Monday, July 26, 2010

It's All About Perspective

Last week was rough for me. It was one of those weeks where my emotions were haywire - work was difficult, the kids were fighting and I didn’t handle it well. I’ve had weeks like that before, and yet came out of them closer to God and more determined and faithful. That was not the case last week. Still in my funk, I grudgingly went to church yesterday only to have the veil pulled back from my heart, and my soul enlightened.

Sunday’s sermon was taken from Matthew 5:10, where the Bible says, “10Blessed are those who are persecuted because of righteousness, for theirs is the kingdom of heaven”. The pastor went on to talk about many modern day martyrs and Christians in more than 20 countries who are being persecuted in horrific ways because they profess Jesus as Lord. I walked out of church sobered and grateful for the opportunity to repent of my selfishness and ingratitude.

Last night I was taking a few minutes before bed to contemplate my heart and where it had been heading. I thought about the book of Philippians and Paul’s authorship of this book from prison. His attitude is nothing short of astounding, especially considering the extremely barbaric conditions known to have existed in prisons during this time period. More than likely, Paul was shackled in heavy chains, given very little to eat and was kept in a space filled beyond capacity with other prisoners. Under those extremely difficult circumstances, he sang hymns to the Lord and wrote the book of Philippians.

Philippians 4: 4-9 says, “ 4Rejoice in the Lord always. I will say it again: Rejoice! 5Let your gentleness be evident to all. The Lord is near. 6Do not be anxious about anything, but in everything, by prayer and petition, with thanksgiving, present your requests to God. 7And the peace of God, which transcends all understanding, will guard your hearts and your minds in Christ Jesus.

8Finally, brothers, whatever is true, whatever is noble, whatever is right, whatever is pure, whatever is lovely, whatever is admirable—if anything is excellent or praiseworthy—think about such things. 9Whatever you have learned or received or heard from me, or seen in me—put it into practice. And the God of peace will be with you.”

Though I was anxious – worried about my kids, work and my place in church ministry - verses 6-7 really struck me. I had to stop my anxiousness, fill my spirit with gratitude and then God’s peace would supersede any situation and guard my heart. If only I had read the Word and “put it into practice,” as Paul says in verse 9, then maybe my mindset might have been different. With a different mind, peace may have guarded my heart - and I could have been rejoicing instead of weeping.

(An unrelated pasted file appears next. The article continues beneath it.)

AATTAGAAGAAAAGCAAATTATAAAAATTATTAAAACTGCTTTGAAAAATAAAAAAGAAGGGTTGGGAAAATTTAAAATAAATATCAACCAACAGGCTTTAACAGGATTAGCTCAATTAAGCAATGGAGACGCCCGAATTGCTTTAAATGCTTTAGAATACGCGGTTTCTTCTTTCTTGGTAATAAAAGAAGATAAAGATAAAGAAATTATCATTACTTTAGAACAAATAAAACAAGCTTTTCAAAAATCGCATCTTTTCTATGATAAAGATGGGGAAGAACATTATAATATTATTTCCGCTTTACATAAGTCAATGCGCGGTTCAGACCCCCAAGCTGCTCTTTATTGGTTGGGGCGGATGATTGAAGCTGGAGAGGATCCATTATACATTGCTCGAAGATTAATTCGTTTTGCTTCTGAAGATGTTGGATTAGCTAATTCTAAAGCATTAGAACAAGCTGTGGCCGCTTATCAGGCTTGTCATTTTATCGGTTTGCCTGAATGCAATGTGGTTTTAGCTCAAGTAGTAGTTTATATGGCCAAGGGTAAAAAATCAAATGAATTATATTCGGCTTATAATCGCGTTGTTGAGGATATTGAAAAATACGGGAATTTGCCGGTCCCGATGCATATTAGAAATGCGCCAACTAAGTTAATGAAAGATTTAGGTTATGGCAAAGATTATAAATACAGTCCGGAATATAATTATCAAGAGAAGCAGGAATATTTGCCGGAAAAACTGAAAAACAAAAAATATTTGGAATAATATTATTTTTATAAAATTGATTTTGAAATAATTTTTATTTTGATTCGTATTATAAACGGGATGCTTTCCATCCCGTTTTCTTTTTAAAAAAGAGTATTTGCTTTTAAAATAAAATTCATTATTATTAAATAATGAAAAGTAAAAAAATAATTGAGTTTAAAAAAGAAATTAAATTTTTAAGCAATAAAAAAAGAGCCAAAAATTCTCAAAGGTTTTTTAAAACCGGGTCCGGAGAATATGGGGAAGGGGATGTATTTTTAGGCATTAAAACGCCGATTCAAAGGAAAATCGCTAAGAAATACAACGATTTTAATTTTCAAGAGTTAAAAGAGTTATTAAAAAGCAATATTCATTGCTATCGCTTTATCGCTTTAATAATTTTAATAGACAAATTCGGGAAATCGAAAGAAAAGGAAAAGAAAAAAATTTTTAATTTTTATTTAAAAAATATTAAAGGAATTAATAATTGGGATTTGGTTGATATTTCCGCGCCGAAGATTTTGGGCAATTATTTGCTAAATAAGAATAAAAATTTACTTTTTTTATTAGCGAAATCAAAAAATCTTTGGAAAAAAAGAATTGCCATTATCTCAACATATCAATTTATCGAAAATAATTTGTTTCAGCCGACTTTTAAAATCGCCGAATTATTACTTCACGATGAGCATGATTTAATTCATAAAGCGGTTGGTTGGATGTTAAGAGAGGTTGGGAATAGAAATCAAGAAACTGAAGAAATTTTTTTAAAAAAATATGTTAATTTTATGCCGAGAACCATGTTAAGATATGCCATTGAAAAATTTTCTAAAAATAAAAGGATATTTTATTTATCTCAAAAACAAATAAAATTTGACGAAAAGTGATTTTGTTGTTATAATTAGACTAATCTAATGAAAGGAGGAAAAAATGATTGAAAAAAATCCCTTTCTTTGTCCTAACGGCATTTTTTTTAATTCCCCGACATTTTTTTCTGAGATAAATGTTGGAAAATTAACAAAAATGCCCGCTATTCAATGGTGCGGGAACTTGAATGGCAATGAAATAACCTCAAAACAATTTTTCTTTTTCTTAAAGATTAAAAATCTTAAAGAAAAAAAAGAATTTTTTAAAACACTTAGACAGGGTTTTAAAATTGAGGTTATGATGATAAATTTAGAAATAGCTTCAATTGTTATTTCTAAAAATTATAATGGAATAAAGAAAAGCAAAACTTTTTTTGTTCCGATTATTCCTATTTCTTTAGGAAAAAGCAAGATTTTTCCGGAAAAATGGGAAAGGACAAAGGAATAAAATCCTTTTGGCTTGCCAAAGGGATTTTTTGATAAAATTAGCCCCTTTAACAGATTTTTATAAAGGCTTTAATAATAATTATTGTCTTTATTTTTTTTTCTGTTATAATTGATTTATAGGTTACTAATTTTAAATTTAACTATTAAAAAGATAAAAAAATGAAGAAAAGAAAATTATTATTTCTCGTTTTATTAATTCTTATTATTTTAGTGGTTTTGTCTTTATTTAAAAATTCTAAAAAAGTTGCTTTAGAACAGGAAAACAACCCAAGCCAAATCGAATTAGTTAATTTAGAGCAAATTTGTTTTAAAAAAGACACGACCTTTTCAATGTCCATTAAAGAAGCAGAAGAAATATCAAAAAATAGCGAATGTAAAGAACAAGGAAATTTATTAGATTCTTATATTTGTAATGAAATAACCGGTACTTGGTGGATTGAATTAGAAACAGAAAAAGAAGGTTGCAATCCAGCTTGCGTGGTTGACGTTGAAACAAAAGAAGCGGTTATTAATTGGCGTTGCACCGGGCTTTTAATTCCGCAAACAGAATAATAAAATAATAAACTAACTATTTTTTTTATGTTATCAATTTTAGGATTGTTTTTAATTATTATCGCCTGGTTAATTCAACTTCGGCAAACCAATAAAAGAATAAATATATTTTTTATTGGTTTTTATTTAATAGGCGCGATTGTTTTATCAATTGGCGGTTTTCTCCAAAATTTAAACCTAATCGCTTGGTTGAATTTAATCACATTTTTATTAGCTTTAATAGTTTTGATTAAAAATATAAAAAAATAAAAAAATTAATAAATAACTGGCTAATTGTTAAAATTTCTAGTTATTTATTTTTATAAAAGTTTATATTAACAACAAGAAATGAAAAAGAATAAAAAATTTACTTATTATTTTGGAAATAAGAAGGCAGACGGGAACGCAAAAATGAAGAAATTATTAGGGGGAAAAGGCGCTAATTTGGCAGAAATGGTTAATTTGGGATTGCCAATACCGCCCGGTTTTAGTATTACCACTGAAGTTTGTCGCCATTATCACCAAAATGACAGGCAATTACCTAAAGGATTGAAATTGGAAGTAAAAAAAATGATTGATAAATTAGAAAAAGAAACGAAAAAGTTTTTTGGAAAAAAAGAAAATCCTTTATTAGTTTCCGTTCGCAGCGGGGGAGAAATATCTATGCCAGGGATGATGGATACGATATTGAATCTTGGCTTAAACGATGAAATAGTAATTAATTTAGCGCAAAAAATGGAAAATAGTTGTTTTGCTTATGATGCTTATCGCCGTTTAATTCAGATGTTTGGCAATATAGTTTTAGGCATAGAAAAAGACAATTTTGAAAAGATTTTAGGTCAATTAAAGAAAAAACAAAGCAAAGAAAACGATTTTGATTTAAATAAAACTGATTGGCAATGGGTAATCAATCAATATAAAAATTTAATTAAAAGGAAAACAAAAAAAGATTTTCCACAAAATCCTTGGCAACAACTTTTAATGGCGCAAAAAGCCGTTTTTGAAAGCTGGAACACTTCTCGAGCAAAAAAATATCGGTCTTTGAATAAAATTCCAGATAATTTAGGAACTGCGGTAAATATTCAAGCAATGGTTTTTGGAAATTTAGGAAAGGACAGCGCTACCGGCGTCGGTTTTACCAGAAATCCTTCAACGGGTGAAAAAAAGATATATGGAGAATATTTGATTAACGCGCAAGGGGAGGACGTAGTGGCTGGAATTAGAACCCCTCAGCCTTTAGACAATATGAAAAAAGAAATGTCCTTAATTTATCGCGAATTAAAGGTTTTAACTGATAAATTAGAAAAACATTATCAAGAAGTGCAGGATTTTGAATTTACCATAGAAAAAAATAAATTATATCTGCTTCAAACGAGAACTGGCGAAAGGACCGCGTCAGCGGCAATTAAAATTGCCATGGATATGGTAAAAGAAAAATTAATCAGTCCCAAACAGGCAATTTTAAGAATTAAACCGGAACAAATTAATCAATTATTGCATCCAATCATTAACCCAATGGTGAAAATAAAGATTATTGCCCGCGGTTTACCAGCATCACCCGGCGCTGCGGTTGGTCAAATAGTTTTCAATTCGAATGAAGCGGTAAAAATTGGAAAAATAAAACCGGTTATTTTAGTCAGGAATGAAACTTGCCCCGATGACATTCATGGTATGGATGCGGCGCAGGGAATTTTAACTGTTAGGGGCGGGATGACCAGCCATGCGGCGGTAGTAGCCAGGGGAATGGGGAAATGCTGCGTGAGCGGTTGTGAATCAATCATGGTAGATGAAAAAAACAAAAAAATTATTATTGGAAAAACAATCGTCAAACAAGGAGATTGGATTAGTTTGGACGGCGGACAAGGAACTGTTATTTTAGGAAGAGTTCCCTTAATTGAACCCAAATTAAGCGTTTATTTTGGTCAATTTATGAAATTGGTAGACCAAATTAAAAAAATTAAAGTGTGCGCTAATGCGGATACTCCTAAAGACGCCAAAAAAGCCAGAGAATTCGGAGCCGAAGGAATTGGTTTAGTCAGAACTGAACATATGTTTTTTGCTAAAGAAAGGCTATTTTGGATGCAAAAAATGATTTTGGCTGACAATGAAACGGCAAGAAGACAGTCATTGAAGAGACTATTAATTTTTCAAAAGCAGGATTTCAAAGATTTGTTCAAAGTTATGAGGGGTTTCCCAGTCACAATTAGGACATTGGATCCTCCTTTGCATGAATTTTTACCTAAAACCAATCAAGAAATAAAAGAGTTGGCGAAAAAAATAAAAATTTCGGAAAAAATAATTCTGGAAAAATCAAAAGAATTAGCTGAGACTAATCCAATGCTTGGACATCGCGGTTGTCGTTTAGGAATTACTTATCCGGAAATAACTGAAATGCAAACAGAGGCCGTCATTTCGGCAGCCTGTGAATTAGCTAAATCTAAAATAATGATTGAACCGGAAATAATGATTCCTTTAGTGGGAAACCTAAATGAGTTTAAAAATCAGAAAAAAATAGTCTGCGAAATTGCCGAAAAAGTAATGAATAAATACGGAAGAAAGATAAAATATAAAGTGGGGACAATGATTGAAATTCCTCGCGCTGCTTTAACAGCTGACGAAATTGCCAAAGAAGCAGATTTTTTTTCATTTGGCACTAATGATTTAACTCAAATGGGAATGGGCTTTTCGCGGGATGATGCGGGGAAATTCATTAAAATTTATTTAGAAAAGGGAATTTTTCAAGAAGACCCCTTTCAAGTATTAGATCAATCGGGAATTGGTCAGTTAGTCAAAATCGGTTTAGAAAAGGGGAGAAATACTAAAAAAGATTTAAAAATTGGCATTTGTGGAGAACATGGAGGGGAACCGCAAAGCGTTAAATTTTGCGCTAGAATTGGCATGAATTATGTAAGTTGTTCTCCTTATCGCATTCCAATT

I do not know what this week will bring my way. I seriously doubt it will be much different circumstantially. I am praying though, that it will be much different as I keep my blessings in perspective and “Rejoice in the Lord always.”

Thursday, July 8, 2010

What Time Alone Can Do

Have you ever gone through a period of time where you were alone a lot or perhaps you just felt alone? My children are gone for a few weeks visiting their Dad in another state. My house is very quiet and I have discovered that being alone for long periods of time is very telling about who I am at a heart level. I am more tempted to sin when I’m alone, after all, who would know? And yet, as I’ve spent days here by myself I’m coming to see the benefit in this solitude and not just as a source of temptation. I am not forced to do anything out of the need to be a good example, or because it’s expected – what I do now is what I desire – be that good or bad. My true heart is exposed, and all because I’m alone.

Exodus 2:11-12 says , "11 One day, after Moses had grown up, he went out to where his own people were and watched them at their hard labor. He saw an Egyptian beating a Hebrew, one of his own people. 12 Glancing this way and that and seeing no one, he killed the Egyptian and hid him in the sand."

If you look closely at verse twelve it says that Moses was alone, and glancing around to make certain of that fact, he then made the choice to sin. As it turns out, Moses’ choice wasn’t a secret and it became known that he committed this murder, so he fled to the desert. There was a span of 40 years between the time Moses murdered the Egyptian soldier, fled Egypt, and when he heard the Lord speak from a burning bush. A lot of changes took place in Moses’ heart in that time period. The Bible says that Moses was a shepherd so we know that he was probably alone most of the time. Apparently that solitude changed him because he went from being a murderer to an obedient servant of God.

Deuteronomy 34:10-12 says, 10 Since then, no prophet has risen in Israel like Moses, whom the LORD knew face to face, 11 who did all those miraculous signs and wonders the LORD sent him to do in Egypt—to Pharaoh and to all his officials and to his whole land. 12 For no one has ever shown the mighty power or performed the awesome deeds that Moses did in the sight of all Israel.

I’ve had to make a decision to turn to God in the solitude and choose not to sin. My heart’s goal is to walk closer with Him when I’m alone or when I’m feeling isolated like Moses did. Moses’ time in extended solitude changed him into one of the most amazing leaders in the entire Bible. It says in Exodus 33 that God spoke to him “face to face, as a man speaks with his friend.” I long to continue to have that same “face to face” connection with my Father. Maybe time alone is a good thing after all.